Why Lorelai Gilmore's 'Gilmore Girls' Fashion Was So Important For Young Women
If you were a teenager between 2000 and 2007, news of the upcoming Gilmore Girls revival on Netflix has probably been on your radar for some time. From recreating Lorelai Gilmore's fashion to dissecting which ex Rory will end up with to analyzing the feminist merits of the show's characters, Stars Hollow has been on many Millennial minds. But Lorelai's sartorial prowess — both her most memorable ensembles as well as her haven't-stood-the-test-of-time looks — has been a particular subject of conversation. To me, however, Lorelai's style was about more than the sum of her alleged faux pas. Rather, it was a message for women (and arguably young women in particular, the show's target demographic): A message along the lines of "you do you," but one that felt, for whatever reason, a lot more hard-hitting than that catchphrase's contemporary interpretation.
I remember when Lorelai first took Rory to Chilton. Sporting a tie-dye, slightly midriff-baring top, cut-off denim shorts, cowboy boots, and a longline blazer, she wasn't exactly what you might imagine when you think "outfit for my daughter's first day of uppity private school." But hey, the rest of her clothes were dirty!
It was the first time I'd ever seen a mother like her. It wasn't really the age thing (although the 16-year gap between she and Rory did feel pretty foreign to someone whose eldest sibling was over 30 years her senior). It was more her loudness.
There was a loudness to Lorelai's character present from the very get-go. Not necessarily in a verbal sense, although she did carry herself with unapologetic self-assuredness. It was more her general disorder. She was messy and colorful and not at all conventional — and all those traits translated seamlessly into her wardrobe.
She was also very different to my own mother. Both were incredibly strong, independent women, in their own ways. But mi madre couldn't have been more different from Lor in terms of their values: My mom's conservative Colombian views on morality (which affected her perceptions of sex, education, money, and clothes) and own modest wardrobe seemed, to a younger Marie, as though they were from a different galaxy altogether.
At the time, I associated motherhood with a sense of boredom. The other moms in the small New Jersey town I grew up in were much like my own. I correlated having a child to being forced into ditching your fun clothes, giving up an experimental sex life, wearing only red nail polish, and dismissing questions you didn't know the answer to with the gift of a cookie. I assumed being a mom meant you made a point of playing the mature, authoritative role — demanding said authority over any kind of equal ground.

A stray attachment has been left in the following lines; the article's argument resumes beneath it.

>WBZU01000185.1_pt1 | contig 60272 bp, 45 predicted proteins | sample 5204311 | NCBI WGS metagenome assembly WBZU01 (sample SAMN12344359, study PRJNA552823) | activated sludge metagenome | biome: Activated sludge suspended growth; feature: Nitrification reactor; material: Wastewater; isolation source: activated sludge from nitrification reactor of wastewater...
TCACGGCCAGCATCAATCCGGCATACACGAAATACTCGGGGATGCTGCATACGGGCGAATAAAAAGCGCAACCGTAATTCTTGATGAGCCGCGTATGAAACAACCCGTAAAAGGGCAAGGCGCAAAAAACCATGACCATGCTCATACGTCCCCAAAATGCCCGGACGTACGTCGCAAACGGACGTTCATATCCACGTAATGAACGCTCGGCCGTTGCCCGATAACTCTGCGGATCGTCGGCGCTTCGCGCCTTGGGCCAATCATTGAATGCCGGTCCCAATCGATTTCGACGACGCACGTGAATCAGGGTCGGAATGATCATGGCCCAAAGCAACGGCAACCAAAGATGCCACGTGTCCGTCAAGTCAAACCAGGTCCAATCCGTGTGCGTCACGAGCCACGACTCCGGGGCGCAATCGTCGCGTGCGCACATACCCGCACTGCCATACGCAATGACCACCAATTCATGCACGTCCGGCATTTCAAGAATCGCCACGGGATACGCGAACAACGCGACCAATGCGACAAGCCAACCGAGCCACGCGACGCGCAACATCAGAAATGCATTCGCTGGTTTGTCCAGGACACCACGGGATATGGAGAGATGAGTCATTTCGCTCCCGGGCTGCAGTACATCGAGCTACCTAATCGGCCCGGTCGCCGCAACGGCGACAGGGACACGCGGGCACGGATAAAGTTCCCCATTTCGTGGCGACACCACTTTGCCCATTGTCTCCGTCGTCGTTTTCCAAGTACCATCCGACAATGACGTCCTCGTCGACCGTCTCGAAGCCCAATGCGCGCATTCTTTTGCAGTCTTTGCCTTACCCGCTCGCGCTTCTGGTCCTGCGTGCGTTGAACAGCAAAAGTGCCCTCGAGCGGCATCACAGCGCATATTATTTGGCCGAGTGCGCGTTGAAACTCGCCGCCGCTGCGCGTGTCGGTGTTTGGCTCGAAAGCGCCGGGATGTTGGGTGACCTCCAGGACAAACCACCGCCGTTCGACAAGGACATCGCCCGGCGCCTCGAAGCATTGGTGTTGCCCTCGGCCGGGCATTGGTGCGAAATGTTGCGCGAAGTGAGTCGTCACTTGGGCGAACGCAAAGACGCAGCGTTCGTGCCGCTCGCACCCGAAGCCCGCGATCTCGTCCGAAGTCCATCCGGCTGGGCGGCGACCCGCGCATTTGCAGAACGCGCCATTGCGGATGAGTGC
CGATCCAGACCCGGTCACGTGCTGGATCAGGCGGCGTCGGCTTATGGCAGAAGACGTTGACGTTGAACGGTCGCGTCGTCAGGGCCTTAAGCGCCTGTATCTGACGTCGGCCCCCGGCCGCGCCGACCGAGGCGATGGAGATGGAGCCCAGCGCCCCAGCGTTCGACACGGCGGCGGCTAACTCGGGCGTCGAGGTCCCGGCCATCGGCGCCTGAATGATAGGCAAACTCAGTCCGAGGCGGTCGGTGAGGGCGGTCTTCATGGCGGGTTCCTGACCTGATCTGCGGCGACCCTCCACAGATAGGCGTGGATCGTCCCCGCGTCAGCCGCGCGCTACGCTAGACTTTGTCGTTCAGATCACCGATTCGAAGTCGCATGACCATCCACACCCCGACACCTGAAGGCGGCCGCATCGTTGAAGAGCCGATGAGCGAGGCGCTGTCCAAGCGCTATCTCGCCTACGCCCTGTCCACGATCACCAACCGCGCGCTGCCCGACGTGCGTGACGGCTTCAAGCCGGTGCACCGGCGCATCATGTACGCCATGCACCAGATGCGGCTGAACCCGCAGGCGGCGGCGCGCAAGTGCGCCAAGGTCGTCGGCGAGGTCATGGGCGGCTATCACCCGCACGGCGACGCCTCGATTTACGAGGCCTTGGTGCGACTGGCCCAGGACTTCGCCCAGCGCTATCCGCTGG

For a young, Republican-suburbia-restricted-me, Lorelai was like a unicorn. She was amongst the first humans (fictional or otherwise) to set me on a path of questioning my upbringing and asking myself what it was I believed. What it was I wanted, rather than what was expected of me.
For over half of Gilmore Girls' existence, Lorelai sported bits and pieces that Baddie Winkle would probably have a field day with today. Glitz and lace bandanas, an assortment of tie-dye, bright T-shirts layered atop other bright T-shirts, and statement tops were all in her arsenal. As I've grown older and plus size fashion has become more readily available to me, I've started being able to actually dress in the way I always wanted to back when the show aired. And one of the prime characteristics of my wardrobe is a similar sense of childishness.
I own a petticoated pink dress plastered in Peter Pan imagery, and sneakers with Ursula's face on them. I love my "hangry" T-shirt more than most things, and my vintage tie-dye and teddy bear-covered Grateful Dead shirt was totally worth that lost week of eBay-ing. I have a sweatshirt featuring actual plastic dinosaurs and elephants sewn onto its front. I yearn for the day a Rugrats scrunchie comes into my life.
Adulthood terrifies me — particularly all the traditional expectations it comes with: You have to be more career-oriented than fun-oriented. You have to save your money as an investment for your future. You have to get your shit together every time the morning alarm rings (and it always rings too soon). You have to think about planning weddings and babies and mortgages, because that's just how things go. Through fashion that could belong to a very chic 5-year-old, however, I hold onto the opposite of all that. The version of myself I guess wanted more. And Lorelai was one of the first people to tell me that doing so — dressing in such a way, wanting these other things — was OK.